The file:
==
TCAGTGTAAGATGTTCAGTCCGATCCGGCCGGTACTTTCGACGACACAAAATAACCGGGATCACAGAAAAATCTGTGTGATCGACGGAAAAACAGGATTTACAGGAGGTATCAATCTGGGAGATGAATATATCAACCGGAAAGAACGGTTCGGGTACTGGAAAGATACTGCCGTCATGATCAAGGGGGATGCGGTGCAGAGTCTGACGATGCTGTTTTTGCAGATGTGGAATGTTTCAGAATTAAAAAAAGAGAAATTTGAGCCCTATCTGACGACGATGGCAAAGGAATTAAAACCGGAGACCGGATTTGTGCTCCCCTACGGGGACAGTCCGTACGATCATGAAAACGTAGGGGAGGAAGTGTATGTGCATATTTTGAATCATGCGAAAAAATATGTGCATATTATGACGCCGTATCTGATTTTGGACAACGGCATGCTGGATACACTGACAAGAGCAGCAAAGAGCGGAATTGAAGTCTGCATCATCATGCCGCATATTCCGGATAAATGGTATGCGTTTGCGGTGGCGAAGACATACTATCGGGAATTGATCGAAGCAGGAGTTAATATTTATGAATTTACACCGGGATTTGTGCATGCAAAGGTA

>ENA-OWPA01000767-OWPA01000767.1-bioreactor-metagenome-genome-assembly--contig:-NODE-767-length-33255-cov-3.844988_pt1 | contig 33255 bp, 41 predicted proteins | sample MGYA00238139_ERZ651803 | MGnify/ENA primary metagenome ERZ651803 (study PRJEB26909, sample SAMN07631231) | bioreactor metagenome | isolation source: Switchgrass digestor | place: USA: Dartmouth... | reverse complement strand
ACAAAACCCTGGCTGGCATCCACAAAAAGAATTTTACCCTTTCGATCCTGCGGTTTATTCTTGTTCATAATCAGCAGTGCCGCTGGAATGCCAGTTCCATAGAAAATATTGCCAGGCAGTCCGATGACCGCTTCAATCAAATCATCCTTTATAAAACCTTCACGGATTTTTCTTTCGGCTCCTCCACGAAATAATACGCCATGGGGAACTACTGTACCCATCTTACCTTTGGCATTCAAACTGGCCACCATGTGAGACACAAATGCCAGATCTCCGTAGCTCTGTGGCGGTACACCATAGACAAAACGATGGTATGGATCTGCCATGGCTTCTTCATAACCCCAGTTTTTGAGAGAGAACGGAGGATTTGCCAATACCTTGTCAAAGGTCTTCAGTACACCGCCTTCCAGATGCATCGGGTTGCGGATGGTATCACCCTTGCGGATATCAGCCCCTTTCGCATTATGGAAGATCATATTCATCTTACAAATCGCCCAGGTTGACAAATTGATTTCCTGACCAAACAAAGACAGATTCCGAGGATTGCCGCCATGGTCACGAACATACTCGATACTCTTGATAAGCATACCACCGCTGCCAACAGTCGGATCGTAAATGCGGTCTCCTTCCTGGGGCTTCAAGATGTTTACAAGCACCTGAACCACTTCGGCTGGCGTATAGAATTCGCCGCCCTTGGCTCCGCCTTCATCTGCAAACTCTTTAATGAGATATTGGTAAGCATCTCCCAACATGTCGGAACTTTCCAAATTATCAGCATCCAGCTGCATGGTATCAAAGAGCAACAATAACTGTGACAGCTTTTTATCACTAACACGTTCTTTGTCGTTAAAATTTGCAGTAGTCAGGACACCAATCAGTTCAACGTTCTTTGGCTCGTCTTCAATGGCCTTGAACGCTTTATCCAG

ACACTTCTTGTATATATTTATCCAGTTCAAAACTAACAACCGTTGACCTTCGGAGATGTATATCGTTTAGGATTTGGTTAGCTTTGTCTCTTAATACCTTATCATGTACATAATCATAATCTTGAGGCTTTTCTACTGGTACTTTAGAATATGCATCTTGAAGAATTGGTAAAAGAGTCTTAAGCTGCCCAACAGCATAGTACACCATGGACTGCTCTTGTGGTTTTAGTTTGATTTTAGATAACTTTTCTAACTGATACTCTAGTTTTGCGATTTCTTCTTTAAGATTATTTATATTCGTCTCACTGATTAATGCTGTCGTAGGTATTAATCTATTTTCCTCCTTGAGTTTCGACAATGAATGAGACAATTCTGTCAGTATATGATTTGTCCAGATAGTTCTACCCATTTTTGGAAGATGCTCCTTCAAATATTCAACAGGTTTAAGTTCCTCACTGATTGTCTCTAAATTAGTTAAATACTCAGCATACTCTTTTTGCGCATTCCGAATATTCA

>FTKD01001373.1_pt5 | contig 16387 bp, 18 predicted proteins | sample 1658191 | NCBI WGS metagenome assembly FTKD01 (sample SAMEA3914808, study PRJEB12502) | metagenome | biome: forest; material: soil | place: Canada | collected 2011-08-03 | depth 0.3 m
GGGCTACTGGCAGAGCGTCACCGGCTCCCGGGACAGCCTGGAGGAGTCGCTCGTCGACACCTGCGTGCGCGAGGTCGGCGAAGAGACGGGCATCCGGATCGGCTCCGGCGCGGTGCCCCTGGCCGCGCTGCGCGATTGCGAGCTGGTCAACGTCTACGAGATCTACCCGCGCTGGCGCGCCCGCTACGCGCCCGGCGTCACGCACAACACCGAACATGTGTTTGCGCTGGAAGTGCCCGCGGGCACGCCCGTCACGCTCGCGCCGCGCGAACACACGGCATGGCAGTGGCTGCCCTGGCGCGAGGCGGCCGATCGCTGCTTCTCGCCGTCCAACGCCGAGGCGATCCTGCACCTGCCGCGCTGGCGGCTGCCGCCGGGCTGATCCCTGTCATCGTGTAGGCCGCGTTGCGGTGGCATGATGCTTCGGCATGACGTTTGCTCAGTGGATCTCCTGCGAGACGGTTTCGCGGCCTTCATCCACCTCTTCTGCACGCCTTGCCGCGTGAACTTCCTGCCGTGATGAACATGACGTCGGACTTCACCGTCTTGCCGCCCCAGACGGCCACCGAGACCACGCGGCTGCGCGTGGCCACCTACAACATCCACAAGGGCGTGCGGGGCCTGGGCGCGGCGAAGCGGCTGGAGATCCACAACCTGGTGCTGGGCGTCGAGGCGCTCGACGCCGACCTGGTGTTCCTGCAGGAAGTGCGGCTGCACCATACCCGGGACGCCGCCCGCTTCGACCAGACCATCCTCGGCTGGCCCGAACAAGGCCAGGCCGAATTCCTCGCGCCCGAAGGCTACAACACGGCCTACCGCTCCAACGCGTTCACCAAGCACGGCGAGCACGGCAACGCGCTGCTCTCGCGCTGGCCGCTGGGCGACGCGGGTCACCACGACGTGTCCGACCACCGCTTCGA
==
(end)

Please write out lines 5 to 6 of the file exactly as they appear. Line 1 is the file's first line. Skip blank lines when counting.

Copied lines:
>FTKD01001373.1_pt5 | contig 16387 bp, 18 predicted proteins | sample 1658191 | NCBI WGS metagenome assembly FTKD01 (sample SAMEA3914808, study PRJEB12502) | metagenome | biome: forest; material: soil | place: Canada | collected 2011-08-03 | depth 0.3 m
GGGCTACTGGCAGAGCGTCACCGGCTCCCGGGACAGCCTGGAGGAGTCGCTCGTCGACACCTGCGTGCGCGAGGTCGGCGAAGAGACGGGCATCCGGATCGGCTCCGGCGCGGTGCCCCTGGCCGCGCTGCGCGATTGCGAGCTGGTCAACGTCTACGAGATCTACCCGCGCTGGCGCGCCCGCTACGCGCCCGGCGTCACGCACAACACCGAACATGTGTTTGCGCTGGAAGTGCCCGCGGGCACGCCCGTCACGCTCGCGCCGCGCGAACACACGGCATGGCAGTGGCTGCCCTGGCGCGAGGCGGCCGATCGCTGCTTCTCGCCGTCCAACGCCGAGGCGATCCTGCACCTGCCGCGCTGGCGGCTGCCGCCGGGCTGATCCCTGTCATCGTGTAGGCCGCGTTGCGGTGGCATGATGCTTCGGCATGACGTTTGCTCAGTGGATCTCCTGCGAGACGGTTTCGCGGCCTTCATCCACCTCTTCTGCACGCCTTGCCGCGTGAACTTCCTGCCGTGATGAACATGACGTCGGACTTCACCGTCTTGCCGCCCCAGACGGCCACCGAGACCACGCGGCTGCGCGTGGCCACCTACAACATCCACAAGGGCGTGCGGGGCCTGGGCGCGGCGAAGCGGCTGGAGATCCACAACCTGGTGCTGGGCGTCGAGGCGCTCGACGCCGACCTGGTGTTCCTGCAGGAAGTGCGGCTGCACCATACCCGGGACGCCGCCCGCTTCGACCAGACCATCCTCGGCTGGCCCGAACAAGGCCAGGCCGAATTCCTCGCGCCCGAAGGCTACAACACGGCCTACCGCTCCAACGCGTTCACCAAGCACGGCGAGCACGGCAACGCGCTGCTCTCGCGCTGGCCGCTGGGCGACGCGGGTCACCACGACGTGTCCGACCACCGCTTCGA